Bistro AIX supplies gourmet European entrees in a seasonally driven menu that's scrumptious and fresh throughout the year. Inaugurate the meal with Bistro AIX's mussels ($11), which circumnavigate through the steam of white wine and garlic before being aesthetically presented with saffron aioli, while the homemade potato chips ($5.50/$9) topped with blue cheese are a worthwhile addition to your potato-chip statue of Dan Quayle. Wood-fired pizzas upset rote formulas with such unexpected creations as the smoked-salmon pie ($19), perfected with chili oil and caviar. Ratatouille-style risotto ($15/$24) and a surplus of flavorful fish and marinated meats tempt stomachs like a synaesthetic Siren song. Dessert samplers can order the sprightly lemon-coconut cake or attempt the French tradition of eating cheese until they've run out of "Napoleon walks into a bar" jokes with Bistro AIX's cheese-by-the-ounce option, which includes selections like Oregon blue ($3.35) and Brillat-Savarin ($3.50) and pairs nicely with the spectacularly expansive wine list.
Music ricochets off the walls as a live band jams out on Burro Bar’s stage. The bar swells with noise as the music from the band mingles with the socializing guests sipping craft beers from breweries such as Bold City Brewery, Intuition Ale Works, and Green Room Brewing. A calendar of events keeps a rotating list of musical guests on the roster, averaging about four shows a week.
JJ's Bistros serve tasty editions of authentic French cuisine, crafted from scratch for the freshest quality and flavor. Every day, a delicious lunch is available for breaking the fasts that have lasted since breakfast. Patrons can drink deeply of french onion soup, a savory mix of caramelized onions and white wine accents crowned with french bread and provolone ($3/bowl, $4.50/cup). Fill your sandwich hole with the combo des alpes sandwich, which includes turkey, swiss cheese, sprouts, and tomatoes stacked up on a fresh croissant with honey mustard ($8.95).
Inside Dwight's Bistro, wall-to-wall mosaic tiles offer an eyeful of crafted wine bottles, goblets, and swirls colorfully pieced together. Chef and owner Dwight Delude's bistro cuisine is just as eclectic. Diners savor lamb chops in mint jelly and mouthfuls of filet mignon and enjoy handmade pasta, featured in the restaurant's rotating selection of jumbo ravioli. To wash down these delectable dishes, guests can choose from an extensive list of red, white, and sparkling wines.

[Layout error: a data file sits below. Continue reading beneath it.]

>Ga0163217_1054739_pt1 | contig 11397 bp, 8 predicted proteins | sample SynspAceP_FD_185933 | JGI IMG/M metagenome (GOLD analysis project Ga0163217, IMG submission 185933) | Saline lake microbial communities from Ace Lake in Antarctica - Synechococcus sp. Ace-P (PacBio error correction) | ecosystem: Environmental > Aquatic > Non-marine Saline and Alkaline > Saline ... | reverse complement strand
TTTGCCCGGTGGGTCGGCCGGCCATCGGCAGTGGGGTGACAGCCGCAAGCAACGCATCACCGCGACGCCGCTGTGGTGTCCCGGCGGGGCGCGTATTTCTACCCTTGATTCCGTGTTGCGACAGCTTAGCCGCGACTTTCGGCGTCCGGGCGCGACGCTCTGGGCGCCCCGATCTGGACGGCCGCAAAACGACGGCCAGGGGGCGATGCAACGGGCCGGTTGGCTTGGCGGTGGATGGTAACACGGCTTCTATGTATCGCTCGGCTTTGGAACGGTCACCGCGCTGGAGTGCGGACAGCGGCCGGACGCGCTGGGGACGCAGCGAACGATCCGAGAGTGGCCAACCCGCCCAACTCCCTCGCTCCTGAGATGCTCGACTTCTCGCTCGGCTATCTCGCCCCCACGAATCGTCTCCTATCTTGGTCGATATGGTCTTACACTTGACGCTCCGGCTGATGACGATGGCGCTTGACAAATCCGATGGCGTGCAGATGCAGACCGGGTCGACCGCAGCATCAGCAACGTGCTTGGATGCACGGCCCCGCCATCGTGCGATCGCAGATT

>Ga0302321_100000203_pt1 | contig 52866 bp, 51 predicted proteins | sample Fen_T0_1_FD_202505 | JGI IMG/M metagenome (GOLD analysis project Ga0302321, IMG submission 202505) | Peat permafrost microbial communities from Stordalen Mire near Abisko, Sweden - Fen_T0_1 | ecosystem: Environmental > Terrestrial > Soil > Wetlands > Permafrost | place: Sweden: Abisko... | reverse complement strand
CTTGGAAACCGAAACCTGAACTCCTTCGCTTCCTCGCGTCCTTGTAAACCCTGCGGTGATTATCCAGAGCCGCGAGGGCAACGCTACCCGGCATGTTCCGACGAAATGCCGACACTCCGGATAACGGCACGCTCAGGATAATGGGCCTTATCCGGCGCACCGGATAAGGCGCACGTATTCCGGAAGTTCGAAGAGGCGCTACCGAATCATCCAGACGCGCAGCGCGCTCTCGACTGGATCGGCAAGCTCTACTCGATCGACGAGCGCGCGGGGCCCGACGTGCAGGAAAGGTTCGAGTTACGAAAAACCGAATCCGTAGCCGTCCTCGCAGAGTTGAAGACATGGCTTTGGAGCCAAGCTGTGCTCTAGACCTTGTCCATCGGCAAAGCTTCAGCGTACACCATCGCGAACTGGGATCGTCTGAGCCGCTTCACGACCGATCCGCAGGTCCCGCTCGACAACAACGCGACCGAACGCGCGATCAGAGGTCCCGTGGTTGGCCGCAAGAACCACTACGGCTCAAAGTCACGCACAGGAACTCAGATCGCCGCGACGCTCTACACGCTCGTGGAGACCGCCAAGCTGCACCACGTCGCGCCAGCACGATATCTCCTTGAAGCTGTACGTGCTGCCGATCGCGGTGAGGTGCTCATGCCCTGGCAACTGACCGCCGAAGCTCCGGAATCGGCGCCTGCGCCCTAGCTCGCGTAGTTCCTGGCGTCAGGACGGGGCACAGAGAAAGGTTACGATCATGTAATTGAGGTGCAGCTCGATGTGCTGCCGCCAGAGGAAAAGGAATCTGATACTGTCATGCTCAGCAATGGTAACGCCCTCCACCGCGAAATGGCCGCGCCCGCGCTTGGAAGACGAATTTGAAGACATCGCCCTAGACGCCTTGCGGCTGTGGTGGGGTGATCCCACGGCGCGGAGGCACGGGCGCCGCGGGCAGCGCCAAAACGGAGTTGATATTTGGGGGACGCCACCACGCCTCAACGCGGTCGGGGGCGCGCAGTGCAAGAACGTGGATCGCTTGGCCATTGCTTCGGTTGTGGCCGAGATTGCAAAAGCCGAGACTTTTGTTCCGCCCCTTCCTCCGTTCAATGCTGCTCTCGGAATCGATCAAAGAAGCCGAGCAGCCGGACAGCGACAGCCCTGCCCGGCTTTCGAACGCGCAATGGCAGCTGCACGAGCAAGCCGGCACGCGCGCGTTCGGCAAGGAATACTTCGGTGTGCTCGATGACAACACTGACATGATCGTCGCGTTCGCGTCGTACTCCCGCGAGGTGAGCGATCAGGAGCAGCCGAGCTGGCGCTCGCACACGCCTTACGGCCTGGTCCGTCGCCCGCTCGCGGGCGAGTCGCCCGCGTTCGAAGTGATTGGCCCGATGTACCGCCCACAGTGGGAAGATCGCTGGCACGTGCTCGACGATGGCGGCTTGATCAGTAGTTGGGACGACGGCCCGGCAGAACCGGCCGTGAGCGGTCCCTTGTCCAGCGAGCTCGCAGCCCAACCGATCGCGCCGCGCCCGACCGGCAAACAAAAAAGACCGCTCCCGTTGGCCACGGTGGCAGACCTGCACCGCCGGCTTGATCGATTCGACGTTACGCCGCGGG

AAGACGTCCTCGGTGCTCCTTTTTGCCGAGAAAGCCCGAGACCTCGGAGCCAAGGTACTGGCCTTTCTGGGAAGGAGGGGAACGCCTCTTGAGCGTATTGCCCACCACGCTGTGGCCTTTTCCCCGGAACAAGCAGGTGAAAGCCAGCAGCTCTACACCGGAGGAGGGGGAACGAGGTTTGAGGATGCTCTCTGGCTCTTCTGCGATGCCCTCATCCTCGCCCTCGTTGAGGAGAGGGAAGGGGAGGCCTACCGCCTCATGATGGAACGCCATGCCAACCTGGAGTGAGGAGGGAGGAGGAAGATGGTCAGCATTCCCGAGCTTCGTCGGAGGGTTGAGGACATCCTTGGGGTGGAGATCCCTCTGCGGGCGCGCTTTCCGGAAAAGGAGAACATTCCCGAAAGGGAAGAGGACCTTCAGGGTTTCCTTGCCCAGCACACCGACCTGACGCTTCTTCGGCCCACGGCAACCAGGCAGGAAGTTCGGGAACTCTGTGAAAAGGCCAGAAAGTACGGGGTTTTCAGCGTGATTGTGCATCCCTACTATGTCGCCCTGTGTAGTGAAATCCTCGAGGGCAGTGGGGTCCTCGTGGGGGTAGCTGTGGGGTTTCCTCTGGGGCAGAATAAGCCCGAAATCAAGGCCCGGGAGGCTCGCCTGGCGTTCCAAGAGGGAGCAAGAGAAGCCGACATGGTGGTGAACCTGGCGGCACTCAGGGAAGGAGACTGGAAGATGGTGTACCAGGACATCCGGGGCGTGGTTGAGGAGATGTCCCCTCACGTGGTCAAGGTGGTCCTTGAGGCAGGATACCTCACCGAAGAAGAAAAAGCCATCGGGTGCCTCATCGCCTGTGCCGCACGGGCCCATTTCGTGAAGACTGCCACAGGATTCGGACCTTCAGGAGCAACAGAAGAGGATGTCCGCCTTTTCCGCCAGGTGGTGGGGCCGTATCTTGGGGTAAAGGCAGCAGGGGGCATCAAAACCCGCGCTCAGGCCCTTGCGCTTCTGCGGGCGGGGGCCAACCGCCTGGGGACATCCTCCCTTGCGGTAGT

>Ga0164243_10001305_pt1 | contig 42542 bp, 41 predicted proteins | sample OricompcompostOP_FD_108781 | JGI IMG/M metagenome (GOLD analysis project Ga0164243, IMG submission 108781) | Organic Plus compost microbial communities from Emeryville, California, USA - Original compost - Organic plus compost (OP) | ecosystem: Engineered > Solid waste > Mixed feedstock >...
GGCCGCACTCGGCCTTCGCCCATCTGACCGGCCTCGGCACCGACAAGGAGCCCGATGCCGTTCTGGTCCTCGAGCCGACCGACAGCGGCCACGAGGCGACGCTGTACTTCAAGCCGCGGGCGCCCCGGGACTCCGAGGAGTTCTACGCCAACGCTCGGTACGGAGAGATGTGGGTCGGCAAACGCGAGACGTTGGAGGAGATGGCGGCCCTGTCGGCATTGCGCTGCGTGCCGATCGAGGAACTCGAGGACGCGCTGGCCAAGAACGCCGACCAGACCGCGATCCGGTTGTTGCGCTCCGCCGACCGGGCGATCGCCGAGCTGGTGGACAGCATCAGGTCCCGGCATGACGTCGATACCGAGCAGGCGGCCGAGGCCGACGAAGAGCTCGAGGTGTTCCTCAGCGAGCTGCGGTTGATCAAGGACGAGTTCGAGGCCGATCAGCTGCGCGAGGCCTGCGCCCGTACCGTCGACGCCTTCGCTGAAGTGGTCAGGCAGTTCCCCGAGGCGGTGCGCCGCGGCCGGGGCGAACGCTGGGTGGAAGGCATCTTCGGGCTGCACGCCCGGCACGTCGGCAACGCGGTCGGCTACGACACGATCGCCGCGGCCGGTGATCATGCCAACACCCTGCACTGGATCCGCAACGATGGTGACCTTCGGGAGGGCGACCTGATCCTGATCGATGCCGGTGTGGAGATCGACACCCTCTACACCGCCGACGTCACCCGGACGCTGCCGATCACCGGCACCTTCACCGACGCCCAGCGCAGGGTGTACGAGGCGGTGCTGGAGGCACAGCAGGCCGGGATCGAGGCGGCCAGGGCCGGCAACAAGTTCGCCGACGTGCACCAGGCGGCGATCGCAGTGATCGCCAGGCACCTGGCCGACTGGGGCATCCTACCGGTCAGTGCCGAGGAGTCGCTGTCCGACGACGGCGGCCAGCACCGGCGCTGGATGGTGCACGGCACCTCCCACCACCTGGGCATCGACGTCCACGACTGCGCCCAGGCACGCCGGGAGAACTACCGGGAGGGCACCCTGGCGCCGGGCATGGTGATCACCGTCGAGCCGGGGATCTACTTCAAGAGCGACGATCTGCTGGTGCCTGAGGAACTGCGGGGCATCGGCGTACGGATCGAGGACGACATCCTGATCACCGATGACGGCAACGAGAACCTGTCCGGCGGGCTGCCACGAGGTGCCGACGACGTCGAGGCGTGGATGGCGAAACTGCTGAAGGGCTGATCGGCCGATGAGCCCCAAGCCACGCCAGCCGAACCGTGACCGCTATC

Legendary local gastronomes Guy Leroy and Pom Souvannasoth joined forces to open The Brasserie, whipping up a menu of fine bistro fare with natural, organic, and local ingredients. Starters invite diners to mine jewels of roasted beets from a forest of fresh lettuce and crumbled goat cheese ($8) or rescue a gruyere crouton from drowning in a savory french-onion sea ($6). Signature entrees, such as a grilled salmon fillet in chardonnay cream ($21), a harissa-garnished moroccan lamb stew ($18), or a refined coq au vin, a red-wine-roasted chicken with fingerling potatoes ($16), stuff empty stomach spaces. An expert waitstaff well-versed in the art of pairings tends to tables, helping them sift through the international wine list.
La Crepe en Haut has crafted fine French and Nouvelle cuisine for more than three decades. Customer's senses pique upon entry into La Crepe's elegant dining room, enveloped in warm lighting, lunar-dust-lined walls, and rich green accents, before being greeted by a menu of entrees made from fresh meats and seafood in a variety of traditional French preparations. Vichyssoise, a cold potato and leak soup ($8.50), sets the stage for the main event of blackened fillet with blue cheese and cabernet glaze ($36.95), or canard à l'orange or au poivre rouge, a roasted duckling bathed in orange sauce or peppercorn brandy ($29.95). La Crepe en Haut slakes fermented thirst with an extensive wine list, which doubles as a yearbook for varietals graduating this year.